Terror’s new faces B Raman

20 08 2008

Source: Rediff.com

B Raman
August 19, 2008

The Gujarat police announced on August 16 the identification and arrest of 10 activists of the Students Islamic Movement of India in connection with the serial blasts in Ahmedabad [Images] on July 26. Nine of the arrests were made in Ahmedabad and Vadodara in Gujarat and the tenth arrest, of Mufti Abu Bashir, the leader, was made with the co-operation of the Uttar Pradesh [Images] police in Azamgarh.

According to details given by a team of senior Gujarat police officers at a special press conference, the arrested persons formed the core of a larger group of SIMI [Images] activists who had planned and carried out the blasts in Ahmedabad, under the name of Indian Mujahideen [Images]. They also said while they have definitively established the involvement of these persons and their associates not yet arrested in the Gujarat blasts, they have some indications that some of these persons might have also been involved in the serial blasts of May in Jaipur [Images] and in the blasts of November 2007 in UP. Further investigation is in progress.

We said it first: Exclusive! Breakthrough in Ahmedabad blasts case

All the persons arrested so far and the suspects not yet arrested are Indians. All the arrested persons are in their 20s. A collation of available details is given below:

Abdul Rashid, also known as Mufti Abu Bashir Ilahi, aged 26. Believed by the police to be the mastermind behind the serial blasts in Ahmedabad on July 26, and the planned but failed blasts in Surat [Images] the next day. Studied Arabic in the Deoband seminary in Uttar Pradesh. Comes from a lower middle class family in Azamgarh (village Beenapara) in Uttar Pradesh. Father, a paralytic, is unemployed and mother is a housewife. The family is dependent on his earnings as a teacher of Arabic in a madrasa in Hyderabad called the Jamait Ul Sheikh Al Maududi located at Pahadisharif in Hyderabad. The madrasa had been started by another native of Azamgarh called Maulana Abdul Aleem Islahi.

Abu Bashir has four brothers and one sister. Two of his brothers are working in Delhi [Images] and Mumbai. The other siblings are studying in a madrasa in Azamgarh. Abu Bashir worked for two years in the Hyderabad madrasa, till January 2007. According to the Hyderabad police, he left the madrasa for Azamgarh that month. According to his father, he returned to his village only about a month ago saying the madrasa was closed for vacations. For nearly 18 months, he was neither in the madrasa nor his village. Some of this period between March and July 2008, he had spent in Ahmedabad.

According to the Gujarat police, he was present in Ahmedabad on the day of the blasts. It is not yet known where he was from January 2007 to March 2008, when he allegedly took over as the head of the SIMI network after the arrest of Safdar Nagori, the general secretary of SIMI, and his brother Karimuddin by the Indore police. Bashir came into contact with SIMI when he was teaching in the Hyderabad madrasa and became its active member.

Maulana Abdul Aleem Islahi is an activist and known sympathiser of SIMI. His son Mohtasin Billa was also in SIMI.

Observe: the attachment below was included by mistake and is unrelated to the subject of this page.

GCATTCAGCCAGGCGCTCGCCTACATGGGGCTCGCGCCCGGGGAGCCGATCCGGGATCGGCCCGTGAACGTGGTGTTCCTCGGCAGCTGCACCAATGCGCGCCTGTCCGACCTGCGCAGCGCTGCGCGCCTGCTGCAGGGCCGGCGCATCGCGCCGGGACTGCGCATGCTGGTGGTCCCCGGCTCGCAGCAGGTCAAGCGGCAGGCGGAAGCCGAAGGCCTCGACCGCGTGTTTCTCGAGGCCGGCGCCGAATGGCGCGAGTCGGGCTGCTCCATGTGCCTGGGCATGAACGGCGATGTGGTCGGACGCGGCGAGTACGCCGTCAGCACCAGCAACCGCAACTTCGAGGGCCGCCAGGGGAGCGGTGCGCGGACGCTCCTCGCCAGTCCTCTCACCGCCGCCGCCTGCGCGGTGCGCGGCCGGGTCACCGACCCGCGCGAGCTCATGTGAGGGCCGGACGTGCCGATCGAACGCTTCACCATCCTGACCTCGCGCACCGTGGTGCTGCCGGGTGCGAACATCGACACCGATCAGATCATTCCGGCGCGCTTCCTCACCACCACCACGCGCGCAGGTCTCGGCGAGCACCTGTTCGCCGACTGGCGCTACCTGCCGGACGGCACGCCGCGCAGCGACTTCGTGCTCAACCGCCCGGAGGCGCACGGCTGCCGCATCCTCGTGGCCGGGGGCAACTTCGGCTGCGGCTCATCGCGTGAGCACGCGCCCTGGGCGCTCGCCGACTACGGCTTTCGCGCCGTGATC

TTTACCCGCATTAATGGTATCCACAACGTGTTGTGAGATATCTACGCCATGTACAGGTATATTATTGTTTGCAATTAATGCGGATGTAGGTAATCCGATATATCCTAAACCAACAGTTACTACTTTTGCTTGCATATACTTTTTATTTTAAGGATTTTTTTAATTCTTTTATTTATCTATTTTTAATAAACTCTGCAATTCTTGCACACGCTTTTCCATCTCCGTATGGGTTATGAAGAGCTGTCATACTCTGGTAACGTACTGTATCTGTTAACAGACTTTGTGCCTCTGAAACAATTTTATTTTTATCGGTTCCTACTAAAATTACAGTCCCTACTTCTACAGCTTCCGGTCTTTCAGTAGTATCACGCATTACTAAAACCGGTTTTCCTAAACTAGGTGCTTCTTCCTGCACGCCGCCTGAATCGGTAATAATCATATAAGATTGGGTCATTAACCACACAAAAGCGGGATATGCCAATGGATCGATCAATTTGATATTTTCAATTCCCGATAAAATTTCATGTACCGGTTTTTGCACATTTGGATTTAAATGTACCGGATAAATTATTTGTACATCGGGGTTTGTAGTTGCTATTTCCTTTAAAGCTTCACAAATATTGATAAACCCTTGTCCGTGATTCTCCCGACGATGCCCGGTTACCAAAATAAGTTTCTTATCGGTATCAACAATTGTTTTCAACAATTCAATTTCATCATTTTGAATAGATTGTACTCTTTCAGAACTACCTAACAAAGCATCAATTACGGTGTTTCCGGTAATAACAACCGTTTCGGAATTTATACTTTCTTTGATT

While examining the cell phone records of Ahmedabad over a few months before the blasts, the Gujarat police’s crime branch identified five numbers which had only received incoming calls from public call offices located mostly at a place called Juhapura in Ahmedabad. Investigations indicated that during his stay in Ahmedabad Abu Bashir had purchased five SIM cards in the names of local residents. Zahid Sheikh was making the calls to Abu Bashir at these numbers. These numbers went silent after the blasts.

How the Ahmedabad blasts case was solved

Abu Bashir and Abdul Subban Quereshi were staying in a rented house at a place called Vatva in Ahmedabad. This house had been hired with the assistance of Zahid Shaikh and Sajid Mansuri.

Imran Ibrahim Sheikh, aged 23. Did a course in human rights and journalism in MS University, Vadodara, and arrested

Imran Ibrahim Sheikh. Bombs placed in Surat were assembled in his home.
Imran Ibrahim Sheikh. Bombs placed in Surat were assembled in his home.

in that city. Attended training camps in Kerala [Images] and Pavagadh near Vadodara under an assumed name. The police zeroed in on him after a scrutiny of his mobile phone records. During interrogation he denied any role in the blasts but mentioned the name of Zahid Sheikh. Imran Sheikh and Sajid Mansuri had visited Jaipur on May 13, 2008, when the serial blasts there had taken place.

The improvised explosive devices used in Ahmedabad and Surat were assembled at three different places — in the house at Vatva in Ahmedabad in which Abu Bashir was staying, in Imran Sheikh’s house in Vadodara, and in another house in Kalpur in Ahmedabad. It is not known who was staying in the Kalpur house.

Zahid Sheikh, a resident of Juhapura in Ahmedabad. Imran Sheikh’s interrogation led to him. He allegedly confessed that he had planted bombs on cycles in Ahmedabad. He named at least three people who were involved in the purchase of the bicycles and delivery of the IEDs.

Zahid Sheikh was under surveillance by the Ahmedabad police even before the blasts. He had also attended the training camps in Kerala and Gujarat under an assumed name. He had provided local logistics support for a team of nine — five from Madhya Pradesh [Images], two from Maharashtra and two from Karnataka — which had come to Ahmedabad. The team held meetings in the Bapunagar area of Ahmedabad in April, another one in a different city in May and the final one on July 20 at Zahid’s residence.